While the submitter focused on the crew actions after the nose gear failed to retract, our analysis will focus on the NLG downlock missed by the Boom Operator (BO) during preflight duties. Using Threat/Error Management (TEM), the submitter describes the missed action (removing the NLG downlock) and the resultant Undesired Aircraft State (UAS). The application of TEM then helps us think about how we would “trap” or detect this error before it becomes a UAS. How we detect or trap an error is our procedural defenses (callouts, briefings, cross-verification, etc.). In this case, the procedural defense is the checklist. During preflight duties, Technical Order (TO) 1C-135(K)R(II)-1 directs the BO to remove, stow, and check the NLG downlock three times in the procedures/checklist:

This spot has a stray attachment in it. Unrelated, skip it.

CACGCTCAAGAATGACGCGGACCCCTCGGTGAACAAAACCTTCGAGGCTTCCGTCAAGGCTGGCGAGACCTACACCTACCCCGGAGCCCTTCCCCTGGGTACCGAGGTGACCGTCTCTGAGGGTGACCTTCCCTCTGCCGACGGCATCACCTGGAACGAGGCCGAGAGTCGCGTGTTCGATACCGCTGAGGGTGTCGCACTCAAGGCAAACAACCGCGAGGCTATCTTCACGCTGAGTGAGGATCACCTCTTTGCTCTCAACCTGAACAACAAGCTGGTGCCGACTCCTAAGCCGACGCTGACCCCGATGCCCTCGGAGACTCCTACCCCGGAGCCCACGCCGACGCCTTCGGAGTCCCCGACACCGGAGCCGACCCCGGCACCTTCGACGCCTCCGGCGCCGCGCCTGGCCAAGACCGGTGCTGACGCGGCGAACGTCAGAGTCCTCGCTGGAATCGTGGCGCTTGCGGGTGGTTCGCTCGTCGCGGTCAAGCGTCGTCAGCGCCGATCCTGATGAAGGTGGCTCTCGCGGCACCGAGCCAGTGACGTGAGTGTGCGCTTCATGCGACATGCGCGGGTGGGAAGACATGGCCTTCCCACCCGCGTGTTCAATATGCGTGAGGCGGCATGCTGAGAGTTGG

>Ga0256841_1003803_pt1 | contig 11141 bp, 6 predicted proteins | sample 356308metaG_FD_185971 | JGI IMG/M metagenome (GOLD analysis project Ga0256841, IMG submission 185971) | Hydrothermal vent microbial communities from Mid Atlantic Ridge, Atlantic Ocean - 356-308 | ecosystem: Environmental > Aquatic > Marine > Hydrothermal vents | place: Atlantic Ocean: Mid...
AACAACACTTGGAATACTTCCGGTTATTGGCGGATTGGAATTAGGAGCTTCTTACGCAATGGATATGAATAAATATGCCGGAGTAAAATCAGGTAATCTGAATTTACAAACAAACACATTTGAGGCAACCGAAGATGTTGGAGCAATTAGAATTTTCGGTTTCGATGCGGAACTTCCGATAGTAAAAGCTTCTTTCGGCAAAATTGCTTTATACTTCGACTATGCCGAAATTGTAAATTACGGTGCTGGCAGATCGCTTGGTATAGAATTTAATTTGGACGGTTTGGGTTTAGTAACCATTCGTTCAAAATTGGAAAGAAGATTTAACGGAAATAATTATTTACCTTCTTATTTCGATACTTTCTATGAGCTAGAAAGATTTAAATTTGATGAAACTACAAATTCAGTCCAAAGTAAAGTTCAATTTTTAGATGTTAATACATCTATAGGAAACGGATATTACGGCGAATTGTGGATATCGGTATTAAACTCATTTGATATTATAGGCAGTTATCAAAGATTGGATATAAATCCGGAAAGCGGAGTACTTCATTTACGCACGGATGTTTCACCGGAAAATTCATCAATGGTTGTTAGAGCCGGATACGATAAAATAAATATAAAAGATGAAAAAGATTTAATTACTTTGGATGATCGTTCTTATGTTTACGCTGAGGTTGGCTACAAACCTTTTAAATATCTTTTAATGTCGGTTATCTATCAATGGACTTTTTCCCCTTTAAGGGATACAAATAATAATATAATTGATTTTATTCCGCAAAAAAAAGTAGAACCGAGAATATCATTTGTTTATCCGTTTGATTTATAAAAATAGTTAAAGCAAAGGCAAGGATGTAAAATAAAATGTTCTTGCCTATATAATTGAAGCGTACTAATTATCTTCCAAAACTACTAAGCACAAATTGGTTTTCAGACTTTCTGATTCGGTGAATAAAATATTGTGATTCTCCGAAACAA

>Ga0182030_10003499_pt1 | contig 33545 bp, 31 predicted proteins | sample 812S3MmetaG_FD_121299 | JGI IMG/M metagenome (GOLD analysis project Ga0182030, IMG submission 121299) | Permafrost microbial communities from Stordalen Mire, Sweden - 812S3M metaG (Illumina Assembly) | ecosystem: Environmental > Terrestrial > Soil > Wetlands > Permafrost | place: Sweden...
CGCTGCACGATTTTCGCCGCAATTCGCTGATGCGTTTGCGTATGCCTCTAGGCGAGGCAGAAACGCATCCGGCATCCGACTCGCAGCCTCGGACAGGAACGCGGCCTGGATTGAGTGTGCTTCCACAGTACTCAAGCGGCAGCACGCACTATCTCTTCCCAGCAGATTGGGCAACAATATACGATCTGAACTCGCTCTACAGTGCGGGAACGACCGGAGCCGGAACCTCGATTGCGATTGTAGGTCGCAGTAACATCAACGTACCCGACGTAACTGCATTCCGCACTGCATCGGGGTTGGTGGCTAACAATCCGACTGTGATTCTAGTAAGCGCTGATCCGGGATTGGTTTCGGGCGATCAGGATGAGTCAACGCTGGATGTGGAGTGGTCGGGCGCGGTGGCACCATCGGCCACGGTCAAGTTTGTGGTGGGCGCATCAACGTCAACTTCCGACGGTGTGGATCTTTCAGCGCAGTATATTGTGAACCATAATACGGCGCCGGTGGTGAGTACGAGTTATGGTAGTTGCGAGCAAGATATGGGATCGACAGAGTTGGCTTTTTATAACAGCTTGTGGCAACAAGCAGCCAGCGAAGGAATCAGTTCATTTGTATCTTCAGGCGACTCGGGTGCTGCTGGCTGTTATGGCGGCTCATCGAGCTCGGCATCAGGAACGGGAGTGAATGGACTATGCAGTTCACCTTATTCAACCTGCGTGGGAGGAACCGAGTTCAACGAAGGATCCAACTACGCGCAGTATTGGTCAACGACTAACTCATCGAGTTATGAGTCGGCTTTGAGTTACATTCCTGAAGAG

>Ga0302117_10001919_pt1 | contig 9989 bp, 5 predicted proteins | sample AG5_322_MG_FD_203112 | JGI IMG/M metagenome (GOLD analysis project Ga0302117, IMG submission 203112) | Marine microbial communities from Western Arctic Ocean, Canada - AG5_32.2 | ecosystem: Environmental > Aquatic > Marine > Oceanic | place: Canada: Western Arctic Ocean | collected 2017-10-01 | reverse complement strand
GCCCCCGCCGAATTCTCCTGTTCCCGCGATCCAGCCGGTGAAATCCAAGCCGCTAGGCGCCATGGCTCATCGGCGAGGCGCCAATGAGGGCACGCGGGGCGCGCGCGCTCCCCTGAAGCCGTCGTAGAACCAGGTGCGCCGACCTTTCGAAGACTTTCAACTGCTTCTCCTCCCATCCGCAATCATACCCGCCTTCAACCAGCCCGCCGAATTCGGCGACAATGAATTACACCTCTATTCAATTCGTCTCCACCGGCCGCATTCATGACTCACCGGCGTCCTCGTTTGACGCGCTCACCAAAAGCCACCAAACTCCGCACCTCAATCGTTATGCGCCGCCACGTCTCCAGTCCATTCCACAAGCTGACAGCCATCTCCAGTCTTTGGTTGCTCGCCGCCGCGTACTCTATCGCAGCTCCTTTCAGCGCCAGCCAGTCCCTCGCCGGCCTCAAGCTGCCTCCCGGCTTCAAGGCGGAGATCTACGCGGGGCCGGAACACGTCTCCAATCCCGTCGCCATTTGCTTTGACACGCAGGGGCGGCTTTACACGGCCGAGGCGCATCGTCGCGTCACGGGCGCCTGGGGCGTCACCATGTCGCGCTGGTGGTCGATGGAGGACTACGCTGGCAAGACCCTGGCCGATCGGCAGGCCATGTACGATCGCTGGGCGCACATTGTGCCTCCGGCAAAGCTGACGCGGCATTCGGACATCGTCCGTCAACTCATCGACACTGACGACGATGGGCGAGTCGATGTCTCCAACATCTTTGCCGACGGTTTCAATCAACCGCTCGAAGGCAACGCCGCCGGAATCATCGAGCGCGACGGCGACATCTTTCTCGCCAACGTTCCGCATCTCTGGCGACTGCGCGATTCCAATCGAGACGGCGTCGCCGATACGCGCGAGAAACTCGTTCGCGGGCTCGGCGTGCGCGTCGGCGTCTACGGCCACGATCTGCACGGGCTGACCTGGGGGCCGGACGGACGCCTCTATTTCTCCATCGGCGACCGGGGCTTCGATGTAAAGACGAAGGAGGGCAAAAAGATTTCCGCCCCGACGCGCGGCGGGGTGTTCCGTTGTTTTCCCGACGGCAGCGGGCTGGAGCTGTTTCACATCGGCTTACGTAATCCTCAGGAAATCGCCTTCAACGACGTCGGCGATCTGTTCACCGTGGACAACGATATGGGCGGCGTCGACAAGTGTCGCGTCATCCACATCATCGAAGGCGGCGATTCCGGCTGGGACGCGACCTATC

# *6. Nose Gear Ground Downlock and Release Handle—Remove and stow
Failure to remove the nose gear ground downlock and release handle prior to retracting the landing gear may cause damage to the downlock and release mechanism which could render the nose gear emergency extension system inoperative. An Air Force Technical Order (AFTO) Form 781 entry is mandatory.
Sequence may be varied and be accomplished any time prior to engine start.
# *2. Safety Locks—Stow
Ensure the nose gear ground downlock and release handle, nose gear external downlock, nose gear steering lockout pin, two main gear external downlocks, two main landing gear door external downlocks, and the nose gear inflight downlock pin are stowed prior to engine start.
6. Takeoff Report—Complete (BO, N [navigator], CP [copilot])
BO reports, “Safety locks stowed, boom ready for takeoff.” At this time the BO will monitor ATC frequency.